An individual’s purpose

Charlamagne tha God visits SRU, encourages students to find their passion

Published by Aidan Treu, Date: March 1, 2023

As of February 27, there are over 7.8 billion people on Earth. That’s 7.8 billion different perspectives. Countless different opinions and outlooks on life. 

American radio host and member of the Radio Hall of Fame Charlamagne tha God seems to flawlessly weave between the stigmas and struggles of being a Black man while understanding the importance of maintaining a balanced outlook on life. 

There are undoubtedly billions of individuals who have trouble expressing their life experiences. Charlamagne, however, can articulate his life as fluently as anyone, including the way others may learn from it. 

Aubrey Griess, director of speakers for the Slippery Rock University Program Board, shared what it means to bring this sort of diverse perspective to campus. 

“We want students to look at things from a different perspective if they haven’t,” Griess said. “He’s gone through a lot of things in his life that he will talk about. It’s going to bring a new perspective to students.” 

Much of what has made Charlamagne such an engrossing figure is the wide range of experiences and adversities he has endured ranging from internal to public issues. 

“He has a lot of input on mental health, specifically, and on being in the criminal justice system and what it’s like being an African American,” Griess said. 

Among the difficulties he endured are the encounters with drugs he had as a teenager.  

Charlamagne was arrested for possession when he was still navigating his younger years. That trouble gave him a look into the United States correctional system. 

“I would like to see these correctional facilities actually be facilities of correction,” Charlamagne said. 

Having a first-hand experience of the correctional system has enlightened Charlamagne of how out of place the term “correctional” is in the title. 

“I think there’s a lot of people in prison who shouldn’t be in prison,” Charlamagne said. “They should be in mental health facilities. A lot of these kids need emotional guidance. They need to be taught how to deal with their emotions. A lot of these people come from poor and disenfranchised areas, they never had a chance, they make one mistake. Now you’re sending them away for 20 years. All you’re doing is making them more of an animal.” 

Charlamagne has a few ideas for how the system could be made more beneficial for both those stuck in the system and Americans in general.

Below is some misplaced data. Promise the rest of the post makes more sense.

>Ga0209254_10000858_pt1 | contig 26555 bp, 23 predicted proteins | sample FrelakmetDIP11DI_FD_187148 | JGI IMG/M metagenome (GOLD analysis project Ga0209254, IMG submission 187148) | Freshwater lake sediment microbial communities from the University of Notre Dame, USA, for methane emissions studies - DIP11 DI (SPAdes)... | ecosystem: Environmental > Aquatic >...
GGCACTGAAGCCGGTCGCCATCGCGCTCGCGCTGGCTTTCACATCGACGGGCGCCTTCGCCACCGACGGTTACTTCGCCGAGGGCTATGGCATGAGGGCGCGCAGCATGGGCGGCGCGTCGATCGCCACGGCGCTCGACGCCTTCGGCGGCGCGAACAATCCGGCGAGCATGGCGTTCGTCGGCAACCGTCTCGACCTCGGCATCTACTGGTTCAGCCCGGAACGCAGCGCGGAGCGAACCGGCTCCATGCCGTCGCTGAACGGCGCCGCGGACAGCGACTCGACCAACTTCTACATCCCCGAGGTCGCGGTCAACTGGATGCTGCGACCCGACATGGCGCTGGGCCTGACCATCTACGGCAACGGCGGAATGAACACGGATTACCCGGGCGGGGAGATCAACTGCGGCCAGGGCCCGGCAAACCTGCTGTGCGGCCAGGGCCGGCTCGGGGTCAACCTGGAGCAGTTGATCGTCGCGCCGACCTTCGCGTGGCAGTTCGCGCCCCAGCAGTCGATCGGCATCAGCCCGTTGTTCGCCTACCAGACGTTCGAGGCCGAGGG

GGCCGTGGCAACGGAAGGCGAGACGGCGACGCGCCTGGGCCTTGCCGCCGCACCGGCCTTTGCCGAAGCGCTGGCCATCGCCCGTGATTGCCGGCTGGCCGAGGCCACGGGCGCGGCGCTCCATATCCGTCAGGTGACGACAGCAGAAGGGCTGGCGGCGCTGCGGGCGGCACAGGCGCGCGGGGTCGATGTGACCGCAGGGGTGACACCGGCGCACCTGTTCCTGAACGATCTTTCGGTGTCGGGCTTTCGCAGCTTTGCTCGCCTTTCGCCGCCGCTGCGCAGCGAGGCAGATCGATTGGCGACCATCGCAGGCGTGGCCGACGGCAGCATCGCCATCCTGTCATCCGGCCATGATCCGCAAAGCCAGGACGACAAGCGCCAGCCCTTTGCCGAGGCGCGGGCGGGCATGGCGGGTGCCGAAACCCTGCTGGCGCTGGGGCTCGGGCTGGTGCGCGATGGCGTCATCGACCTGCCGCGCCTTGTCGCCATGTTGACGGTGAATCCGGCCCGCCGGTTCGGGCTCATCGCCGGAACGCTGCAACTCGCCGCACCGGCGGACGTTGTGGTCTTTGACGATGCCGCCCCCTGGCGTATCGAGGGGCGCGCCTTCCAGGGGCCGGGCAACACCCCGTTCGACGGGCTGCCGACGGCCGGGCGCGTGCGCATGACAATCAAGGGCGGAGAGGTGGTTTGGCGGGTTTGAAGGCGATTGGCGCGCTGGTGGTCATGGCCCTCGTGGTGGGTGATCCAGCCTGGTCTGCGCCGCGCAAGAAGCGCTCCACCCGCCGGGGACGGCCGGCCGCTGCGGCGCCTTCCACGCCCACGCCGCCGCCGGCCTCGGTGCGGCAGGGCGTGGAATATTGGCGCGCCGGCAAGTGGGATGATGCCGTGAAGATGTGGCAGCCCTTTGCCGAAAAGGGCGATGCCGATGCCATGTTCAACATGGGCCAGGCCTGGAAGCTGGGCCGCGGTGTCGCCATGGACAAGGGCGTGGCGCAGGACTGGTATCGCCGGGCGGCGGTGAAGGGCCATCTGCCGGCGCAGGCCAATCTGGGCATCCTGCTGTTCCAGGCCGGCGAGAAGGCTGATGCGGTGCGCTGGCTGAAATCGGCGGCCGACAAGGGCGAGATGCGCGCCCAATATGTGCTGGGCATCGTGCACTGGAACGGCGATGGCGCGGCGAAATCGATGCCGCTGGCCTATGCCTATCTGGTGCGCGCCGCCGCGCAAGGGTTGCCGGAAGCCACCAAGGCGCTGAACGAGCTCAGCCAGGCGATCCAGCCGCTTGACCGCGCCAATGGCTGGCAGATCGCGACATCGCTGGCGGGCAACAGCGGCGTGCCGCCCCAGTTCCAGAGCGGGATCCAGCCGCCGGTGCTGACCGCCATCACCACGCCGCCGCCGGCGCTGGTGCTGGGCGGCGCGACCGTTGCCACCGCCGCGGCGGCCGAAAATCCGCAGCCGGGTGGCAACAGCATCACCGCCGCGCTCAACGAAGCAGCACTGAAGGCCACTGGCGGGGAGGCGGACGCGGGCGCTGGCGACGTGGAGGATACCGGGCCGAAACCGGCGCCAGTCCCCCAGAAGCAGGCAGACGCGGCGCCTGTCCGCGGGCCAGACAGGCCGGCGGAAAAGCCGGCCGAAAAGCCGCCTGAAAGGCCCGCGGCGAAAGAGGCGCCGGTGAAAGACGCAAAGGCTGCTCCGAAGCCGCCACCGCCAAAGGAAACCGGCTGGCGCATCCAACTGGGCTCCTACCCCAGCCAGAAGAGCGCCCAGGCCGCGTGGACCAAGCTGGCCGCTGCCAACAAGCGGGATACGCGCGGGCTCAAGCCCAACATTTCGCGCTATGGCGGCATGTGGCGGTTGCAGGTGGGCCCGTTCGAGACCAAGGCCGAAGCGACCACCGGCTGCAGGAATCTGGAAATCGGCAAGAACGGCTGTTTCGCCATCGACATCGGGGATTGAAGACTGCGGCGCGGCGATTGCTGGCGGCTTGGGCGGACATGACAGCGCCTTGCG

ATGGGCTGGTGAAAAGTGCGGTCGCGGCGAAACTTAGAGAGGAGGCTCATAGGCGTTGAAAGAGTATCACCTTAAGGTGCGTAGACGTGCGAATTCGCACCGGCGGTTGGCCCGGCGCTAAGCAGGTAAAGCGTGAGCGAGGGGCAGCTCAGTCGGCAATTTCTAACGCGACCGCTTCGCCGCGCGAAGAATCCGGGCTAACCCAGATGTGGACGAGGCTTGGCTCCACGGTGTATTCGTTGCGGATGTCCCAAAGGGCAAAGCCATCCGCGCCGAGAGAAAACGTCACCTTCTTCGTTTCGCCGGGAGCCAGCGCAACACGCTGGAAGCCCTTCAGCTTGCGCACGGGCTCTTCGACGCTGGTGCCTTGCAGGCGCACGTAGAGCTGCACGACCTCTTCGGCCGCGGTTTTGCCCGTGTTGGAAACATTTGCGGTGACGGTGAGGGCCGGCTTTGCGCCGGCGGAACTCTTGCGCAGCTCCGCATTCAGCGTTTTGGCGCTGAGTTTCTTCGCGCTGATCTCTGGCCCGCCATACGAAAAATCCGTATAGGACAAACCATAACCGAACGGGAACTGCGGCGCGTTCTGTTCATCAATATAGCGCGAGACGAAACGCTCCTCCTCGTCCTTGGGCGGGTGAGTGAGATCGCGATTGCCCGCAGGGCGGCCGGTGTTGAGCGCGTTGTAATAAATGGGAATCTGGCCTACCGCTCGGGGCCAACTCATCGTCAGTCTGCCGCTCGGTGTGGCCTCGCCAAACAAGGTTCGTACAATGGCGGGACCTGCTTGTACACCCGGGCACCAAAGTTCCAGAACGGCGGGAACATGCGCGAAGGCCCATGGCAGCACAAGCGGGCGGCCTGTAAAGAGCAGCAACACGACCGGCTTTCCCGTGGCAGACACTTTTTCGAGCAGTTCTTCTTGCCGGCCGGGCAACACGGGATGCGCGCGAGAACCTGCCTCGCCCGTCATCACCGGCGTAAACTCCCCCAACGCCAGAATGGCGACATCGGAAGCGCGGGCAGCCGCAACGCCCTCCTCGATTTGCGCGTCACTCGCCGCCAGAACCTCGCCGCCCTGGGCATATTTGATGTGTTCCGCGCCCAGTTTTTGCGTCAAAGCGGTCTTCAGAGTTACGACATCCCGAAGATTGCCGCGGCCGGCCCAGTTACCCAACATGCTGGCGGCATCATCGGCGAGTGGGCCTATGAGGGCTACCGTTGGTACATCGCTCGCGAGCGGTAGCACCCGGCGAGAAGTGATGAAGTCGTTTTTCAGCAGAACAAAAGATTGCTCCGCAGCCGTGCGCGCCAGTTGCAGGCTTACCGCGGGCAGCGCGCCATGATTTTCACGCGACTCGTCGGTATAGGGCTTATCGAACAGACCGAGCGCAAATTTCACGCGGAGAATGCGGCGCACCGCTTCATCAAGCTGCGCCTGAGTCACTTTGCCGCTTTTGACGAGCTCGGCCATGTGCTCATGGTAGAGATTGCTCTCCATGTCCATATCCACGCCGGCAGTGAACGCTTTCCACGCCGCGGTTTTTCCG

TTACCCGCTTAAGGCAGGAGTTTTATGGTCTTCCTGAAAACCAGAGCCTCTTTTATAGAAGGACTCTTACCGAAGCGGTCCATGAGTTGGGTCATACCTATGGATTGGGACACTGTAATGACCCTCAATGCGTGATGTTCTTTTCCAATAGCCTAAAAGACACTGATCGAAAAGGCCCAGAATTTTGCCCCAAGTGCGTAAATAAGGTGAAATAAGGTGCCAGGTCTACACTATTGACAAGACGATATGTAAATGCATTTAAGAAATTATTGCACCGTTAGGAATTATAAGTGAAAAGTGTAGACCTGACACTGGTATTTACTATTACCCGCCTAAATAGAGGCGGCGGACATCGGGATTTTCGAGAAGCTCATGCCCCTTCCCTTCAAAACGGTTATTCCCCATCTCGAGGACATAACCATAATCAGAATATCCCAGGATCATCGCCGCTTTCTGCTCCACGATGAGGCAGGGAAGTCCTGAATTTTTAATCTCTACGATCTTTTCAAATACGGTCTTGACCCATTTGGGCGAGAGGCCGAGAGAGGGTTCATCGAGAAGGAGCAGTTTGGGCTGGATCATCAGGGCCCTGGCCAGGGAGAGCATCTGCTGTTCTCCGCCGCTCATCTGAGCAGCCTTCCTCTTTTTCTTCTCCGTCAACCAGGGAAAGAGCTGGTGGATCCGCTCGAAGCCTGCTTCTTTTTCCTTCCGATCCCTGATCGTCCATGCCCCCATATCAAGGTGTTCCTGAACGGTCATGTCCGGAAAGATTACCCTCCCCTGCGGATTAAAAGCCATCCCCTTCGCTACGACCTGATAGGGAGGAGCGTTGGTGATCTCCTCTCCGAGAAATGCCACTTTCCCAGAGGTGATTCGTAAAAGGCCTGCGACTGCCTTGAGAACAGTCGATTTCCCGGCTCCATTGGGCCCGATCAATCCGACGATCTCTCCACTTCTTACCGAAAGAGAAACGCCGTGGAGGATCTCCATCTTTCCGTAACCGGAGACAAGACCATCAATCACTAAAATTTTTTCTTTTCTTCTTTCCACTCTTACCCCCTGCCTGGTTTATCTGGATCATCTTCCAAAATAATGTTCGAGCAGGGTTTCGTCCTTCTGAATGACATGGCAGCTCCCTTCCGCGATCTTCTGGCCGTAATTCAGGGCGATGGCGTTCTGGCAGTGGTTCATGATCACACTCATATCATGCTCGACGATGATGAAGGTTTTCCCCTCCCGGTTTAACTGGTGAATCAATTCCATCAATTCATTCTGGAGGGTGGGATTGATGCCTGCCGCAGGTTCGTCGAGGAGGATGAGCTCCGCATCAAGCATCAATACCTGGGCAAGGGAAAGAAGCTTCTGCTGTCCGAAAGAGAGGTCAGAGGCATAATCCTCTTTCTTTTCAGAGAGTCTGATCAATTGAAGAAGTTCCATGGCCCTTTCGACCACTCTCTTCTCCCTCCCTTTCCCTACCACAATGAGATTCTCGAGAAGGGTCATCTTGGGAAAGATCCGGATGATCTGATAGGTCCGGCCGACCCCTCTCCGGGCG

Among those ideas were creating more ways for prisoners to gain an education, develop the skills of the trade and strengthen their mental health. According to Charlamagne, this would transform many damaged individuals into well-informed, productive members of society after finishing their sentences as opposed to returning to society bitter for the punishment they were handed. 

Charlamagne also strongly believes in educating oneself. He shared the importance of reading books, particularly literature, outside of one’s usual scope of interest and focus. 

“My mother would always say, ‘read things that don’t pertain to you,’” Charlamagne said. “Once I understood what the word meant, I would always go out of my way to read things that don’t have to do with me.” 

Charlamagne shared how there are unimaginable amounts of information readily available to anyone willing to access it. This is a privilege, he said. 

Historically, and in modern times, the banning of books and media has created terrible situations for everyone.  

Charlamagne shared that all books, especially those banned, contain information that can make any individual powerful if they are willing to accept it and interpret it correctly. 

“Reading is revolutionary,” Charlamagne said. “Books are revolutionary.” 

In being consistently active with the media, Charlamagne is both well-informed and understanding of the tendencies of younger generations. 

He believes that the energy and desire are within young people to create meaningful change for the better in modern society. However, they could benefit from reading and educating themselves more to get themselves to a place where solutions can be discussed and reached. 

“This generation does a really great job of bringing attention to things, but are we really discussing solutions?” Charlamagne said. “We never get to the solutions and that’s why you see people making the same mistakes over and over.” 

He fears that with a lack of young people educating themselves about how to create good change, the outrage that they spark surrounding modern issues may simply be transferred into more societal anger as opposed to good, meaningful change.